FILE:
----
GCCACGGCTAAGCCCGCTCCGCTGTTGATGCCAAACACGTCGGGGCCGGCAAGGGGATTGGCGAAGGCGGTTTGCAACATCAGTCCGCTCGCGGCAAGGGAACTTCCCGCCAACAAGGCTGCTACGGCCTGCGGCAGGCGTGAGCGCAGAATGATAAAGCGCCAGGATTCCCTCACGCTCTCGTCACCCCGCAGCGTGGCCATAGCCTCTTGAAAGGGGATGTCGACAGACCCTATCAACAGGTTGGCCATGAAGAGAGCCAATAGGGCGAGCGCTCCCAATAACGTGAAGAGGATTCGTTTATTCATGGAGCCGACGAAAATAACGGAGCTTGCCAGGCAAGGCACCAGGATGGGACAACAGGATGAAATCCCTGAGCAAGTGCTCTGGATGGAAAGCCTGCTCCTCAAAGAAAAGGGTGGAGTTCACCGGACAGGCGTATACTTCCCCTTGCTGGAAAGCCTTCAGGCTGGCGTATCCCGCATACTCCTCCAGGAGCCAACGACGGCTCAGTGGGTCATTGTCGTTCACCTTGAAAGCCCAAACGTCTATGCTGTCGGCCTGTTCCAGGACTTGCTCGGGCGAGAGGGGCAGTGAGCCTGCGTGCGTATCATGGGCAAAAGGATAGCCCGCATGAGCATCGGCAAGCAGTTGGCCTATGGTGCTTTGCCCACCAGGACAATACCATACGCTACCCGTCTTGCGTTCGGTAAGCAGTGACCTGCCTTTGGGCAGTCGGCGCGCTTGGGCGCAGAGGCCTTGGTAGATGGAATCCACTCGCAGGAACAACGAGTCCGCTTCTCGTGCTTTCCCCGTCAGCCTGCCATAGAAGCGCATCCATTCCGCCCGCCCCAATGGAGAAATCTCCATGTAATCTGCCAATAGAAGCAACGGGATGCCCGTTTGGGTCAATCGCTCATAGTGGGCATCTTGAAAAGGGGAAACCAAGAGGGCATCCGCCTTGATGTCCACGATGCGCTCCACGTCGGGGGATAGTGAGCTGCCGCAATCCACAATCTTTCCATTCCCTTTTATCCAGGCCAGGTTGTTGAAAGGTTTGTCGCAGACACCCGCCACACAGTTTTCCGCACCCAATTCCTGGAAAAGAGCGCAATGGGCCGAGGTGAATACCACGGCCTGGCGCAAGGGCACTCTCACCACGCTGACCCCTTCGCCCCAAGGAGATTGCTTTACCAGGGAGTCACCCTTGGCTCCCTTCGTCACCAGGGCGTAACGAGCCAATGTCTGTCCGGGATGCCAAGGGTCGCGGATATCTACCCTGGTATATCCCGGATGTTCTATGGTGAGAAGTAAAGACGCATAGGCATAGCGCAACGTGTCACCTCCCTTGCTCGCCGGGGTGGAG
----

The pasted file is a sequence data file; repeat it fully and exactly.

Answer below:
GCCACGGCTAAGCCCGCTCCGCTGTTGATGCCAAACACGTCGGGGCCGGCAAGGGGATTGGCGAAGGCGGTTTGCAACATCAGTCCGCTCGCGGCAAGGGAACTTCCCGCCAACAAGGCTGCTACGGCCTGCGGCAGGCGTGAGCGCAGAATGATAAAGCGCCAGGATTCCCTCACGCTCTCGTCACCCCGCAGCGTGGCCATAGCCTCTTGAAAGGGGATGTCGACAGACCCTATCAACAGGTTGGCCATGAAGAGAGCCAATAGGGCGAGCGCTCCCAATAACGTGAAGAGGATTCGTTTATTCATGGAGCCGACGAAAATAACGGAGCTTGCCAGGCAAGGCACCAGGATGGGACAACAGGATGAAATCCCTGAGCAAGTGCTCTGGATGGAAAGCCTGCTCCTCAAAGAAAAGGGTGGAGTTCACCGGACAGGCGTATACTTCCCCTTGCTGGAAAGCCTTCAGGCTGGCGTATCCCGCATACTCCTCCAGGAGCCAACGACGGCTCAGTGGGTCATTGTCGTTCACCTTGAAAGCCCAAACGTCTATGCTGTCGGCCTGTTCCAGGACTTGCTCGGGCGAGAGGGGCAGTGAGCCTGCGTGCGTATCATGGGCAAAAGGATAGCCCGCATGAGCATCGGCAAGCAGTTGGCCTATGGTGCTTTGCCCACCAGGACAATACCATACGCTACCCGTCTTGCGTTCGGTAAGCAGTGACCTGCCTTTGGGCAGTCGGCGCGCTTGGGCGCAGAGGCCTTGGTAGATGGAATCCACTCGCAGGAACAACGAGTCCGCTTCTCGTGCTTTCCCCGTCAGCCTGCCATAGAAGCGCATCCATTCCGCCCGCCCCAATGGAGAAATCTCCATGTAATCTGCCAATAGAAGCAACGGGATGCCCGTTTGGGTCAATCGCTCATAGTGGGCATCTTGAAAAGGGGAAACCAAGAGGGCATCCGCCTTGATGTCCACGATGCGCTCCACGTCGGGGGATAGTGAGCTGCCGCAATCCACAATCTTTCCATTCCCTTTTATCCAGGCCAGGTTGTTGAAAGGTTTGTCGCAGACACCCGCCACACAGTTTTCCGCACCCAATTCCTGGAAAAGAGCGCAATGGGCCGAGGTGAATACCACGGCCTGGCGCAAGGGCACTCTCACCACGCTGACCCCTTCGCCCCAAGGAGATTGCTTTACCAGGGAGTCACCCTTGGCTCCCTTCGTCACCAGGGCGTAACGAGCCAATGTCTGTCCGGGATGCCAAGGGTCGCGGATATCTACCCTGGTATATCCCGGATGTTCTATGGTGAGAAGTAAAGACGCATAGGCATAGCGCAACGTGTCACCTCCCTTGCTCGCCGGGGTGGAG